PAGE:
In his two latest releases, the Mozambican artist continues his tireless quest of shaping the modernity of Mozambique into music.
Nandele used to be a geeky '80s kid. He loved to snoop around the sound system of his father, the general director of the Mozambican National Radio. One day, while poking with the vinyl player components, the little boy accidentally broke the plastic cover that topped the device.
He ran away from home and found shelter at his uncle's house, a solution that only makes sense in a child's mind. "My dad called my uncle and asked to talk to me," Nandele recalls. "He called me back home and when I got there, instead of telling me off, he just taught me how that machine worked. This planted the seed of my interest in this thing called music".
Since that day, Nandele has played the double role of a testimony and one of the main acts in the modern Mozambican music scene. His latest feats in this spectacle are the EP FF (Cotch International) and the LP Plafonddeinst (Already Dead Tapes), released in October and September of last year, respectively.
Both albums coalesce overlapping utterly abstract auras with frameworks that span from bleep techno to eerie soundtracks. They show a prolific production with tracks that lie somewhere between an Aphex Twin bootleg and a cyberpunk RPG video game soundtrack. In this adventure, the lead character is a boy wandering in Mozambique with oozy soundscapes, somber textures, and arpeggios from other dimensions.
Photo: Dinho Lima. Courtesy of Nandele.
If Nandele's works are a sonic experiment pointing out to the future, this is due to his tireless quest in shaping the modernity of Mozambique into music—refusing Western mannerisms of electronic music with all the EDM-esque drops, heavy beats and danceable hooks.
Nandele lives in Maputo and the everyday city sounds are a source of inspiration to his compositions, from rhythmic sampling to synth melodies. "When I hear the cars making noises in the streets, this is music for me; I know it is morning when I hear the coal vendor shouting outside my home," he says.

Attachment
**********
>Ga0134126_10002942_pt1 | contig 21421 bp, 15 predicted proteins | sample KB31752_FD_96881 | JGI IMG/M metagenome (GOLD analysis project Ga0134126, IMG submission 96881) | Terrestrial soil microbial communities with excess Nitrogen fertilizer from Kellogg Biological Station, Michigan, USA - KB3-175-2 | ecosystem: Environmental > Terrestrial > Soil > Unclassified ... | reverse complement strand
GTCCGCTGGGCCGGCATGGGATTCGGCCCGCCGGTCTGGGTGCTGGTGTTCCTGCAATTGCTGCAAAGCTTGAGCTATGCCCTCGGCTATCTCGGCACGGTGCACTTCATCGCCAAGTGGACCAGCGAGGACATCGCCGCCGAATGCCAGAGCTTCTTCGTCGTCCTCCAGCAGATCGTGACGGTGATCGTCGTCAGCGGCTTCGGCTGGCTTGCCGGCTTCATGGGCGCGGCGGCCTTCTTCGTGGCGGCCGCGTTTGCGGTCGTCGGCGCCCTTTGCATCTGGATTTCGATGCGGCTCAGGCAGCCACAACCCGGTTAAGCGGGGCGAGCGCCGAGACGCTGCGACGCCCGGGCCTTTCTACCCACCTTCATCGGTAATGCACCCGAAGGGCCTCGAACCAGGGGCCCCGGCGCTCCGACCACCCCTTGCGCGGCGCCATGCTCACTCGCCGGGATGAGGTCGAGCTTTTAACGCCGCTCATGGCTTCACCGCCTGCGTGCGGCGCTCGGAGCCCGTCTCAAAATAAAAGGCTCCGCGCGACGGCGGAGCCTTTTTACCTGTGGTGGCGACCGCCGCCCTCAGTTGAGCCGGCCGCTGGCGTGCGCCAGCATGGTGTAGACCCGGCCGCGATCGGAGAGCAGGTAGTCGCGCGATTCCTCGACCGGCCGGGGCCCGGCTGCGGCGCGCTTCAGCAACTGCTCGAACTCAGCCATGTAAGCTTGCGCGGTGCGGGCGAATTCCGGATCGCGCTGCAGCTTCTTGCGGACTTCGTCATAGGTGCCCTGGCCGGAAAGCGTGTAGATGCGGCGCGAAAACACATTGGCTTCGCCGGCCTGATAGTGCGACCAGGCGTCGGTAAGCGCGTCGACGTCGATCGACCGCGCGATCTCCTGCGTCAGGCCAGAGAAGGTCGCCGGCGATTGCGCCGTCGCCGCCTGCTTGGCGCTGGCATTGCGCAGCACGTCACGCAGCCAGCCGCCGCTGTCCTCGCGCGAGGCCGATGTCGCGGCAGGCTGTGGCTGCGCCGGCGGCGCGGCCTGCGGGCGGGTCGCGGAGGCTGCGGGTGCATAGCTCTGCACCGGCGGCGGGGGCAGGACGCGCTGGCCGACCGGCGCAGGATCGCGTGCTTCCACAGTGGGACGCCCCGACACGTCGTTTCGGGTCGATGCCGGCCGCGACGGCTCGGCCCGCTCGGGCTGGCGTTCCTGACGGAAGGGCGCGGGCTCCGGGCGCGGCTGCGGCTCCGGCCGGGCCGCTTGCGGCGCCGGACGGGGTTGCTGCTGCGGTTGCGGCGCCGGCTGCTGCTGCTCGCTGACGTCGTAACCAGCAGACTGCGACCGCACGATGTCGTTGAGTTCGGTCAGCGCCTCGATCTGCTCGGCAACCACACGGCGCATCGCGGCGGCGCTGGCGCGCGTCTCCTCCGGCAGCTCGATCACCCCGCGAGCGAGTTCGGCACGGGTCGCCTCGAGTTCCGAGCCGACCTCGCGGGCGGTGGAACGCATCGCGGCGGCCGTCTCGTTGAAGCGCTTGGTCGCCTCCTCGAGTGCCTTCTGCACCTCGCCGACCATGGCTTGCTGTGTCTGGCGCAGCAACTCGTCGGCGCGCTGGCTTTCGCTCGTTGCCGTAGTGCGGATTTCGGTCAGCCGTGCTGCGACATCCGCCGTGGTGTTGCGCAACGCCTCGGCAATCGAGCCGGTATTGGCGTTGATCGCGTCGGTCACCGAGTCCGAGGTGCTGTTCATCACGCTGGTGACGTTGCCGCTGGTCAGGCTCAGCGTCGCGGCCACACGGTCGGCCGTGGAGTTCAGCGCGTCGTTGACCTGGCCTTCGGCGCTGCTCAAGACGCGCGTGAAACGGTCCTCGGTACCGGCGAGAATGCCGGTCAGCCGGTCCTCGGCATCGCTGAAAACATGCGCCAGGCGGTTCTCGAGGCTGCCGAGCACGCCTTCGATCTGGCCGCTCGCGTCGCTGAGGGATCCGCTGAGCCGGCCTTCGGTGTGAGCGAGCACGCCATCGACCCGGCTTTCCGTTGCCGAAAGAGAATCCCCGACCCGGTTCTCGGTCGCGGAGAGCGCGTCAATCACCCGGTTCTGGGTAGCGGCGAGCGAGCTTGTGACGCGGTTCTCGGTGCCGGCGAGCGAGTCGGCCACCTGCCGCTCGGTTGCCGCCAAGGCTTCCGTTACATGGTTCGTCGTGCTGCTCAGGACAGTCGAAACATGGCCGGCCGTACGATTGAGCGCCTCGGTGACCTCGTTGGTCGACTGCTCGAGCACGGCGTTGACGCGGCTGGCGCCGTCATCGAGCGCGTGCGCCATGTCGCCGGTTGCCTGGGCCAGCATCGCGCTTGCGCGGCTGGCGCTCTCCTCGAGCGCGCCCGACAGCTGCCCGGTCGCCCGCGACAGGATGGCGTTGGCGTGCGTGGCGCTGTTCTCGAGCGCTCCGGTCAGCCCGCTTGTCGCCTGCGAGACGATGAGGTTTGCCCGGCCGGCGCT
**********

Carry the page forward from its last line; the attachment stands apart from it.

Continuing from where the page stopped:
The 2020 LP follows two other releases: Likumbi (2019) and Argolas Deliciosas (2015). Altogether, they give rise to an involuntary African trilogy (consider the EP FF as a spin-off). It is a journey that, revolving around Mozambique, links the dots between the artist's most intimate experiences and outer space boundaries.
In Argolas Deliciosas, Nandele sets his feet off earth on a beat making voyage. "This album is about a Mozambican who goes to the Planet Donuts," he explains, stressing that some producers from his country have laughed at him when they first heard this idea. "There isn't a single African person who has ever been in space, but within music everything is possible."
This afrofuturistic tribute to the seminal Detroit beat maker J Dilla and his quintessential Donuts goes beyond the concept. Nandele's debut is made with uneven drumbeat sequences and a sophisticated sampling style—deflecting song excerpts and detaching them from their sources. It is a continuous bric-a-brac game inspired by the possibilities opened by Dilla and other great hip-hop producers.
Nandele : FF youtu.be
Nandele kept the wandering spirit in his second album. But Likumbi is rather a dive into his own self. "This album is my thesis, this is where I had to leave my comfort zone." The title is actually a word from the Makonde people that stands for a rite of initiation, a traditional experience intended to transform adolescents into men. Nandele joined this ceremony and, years later, recreated it in his own way.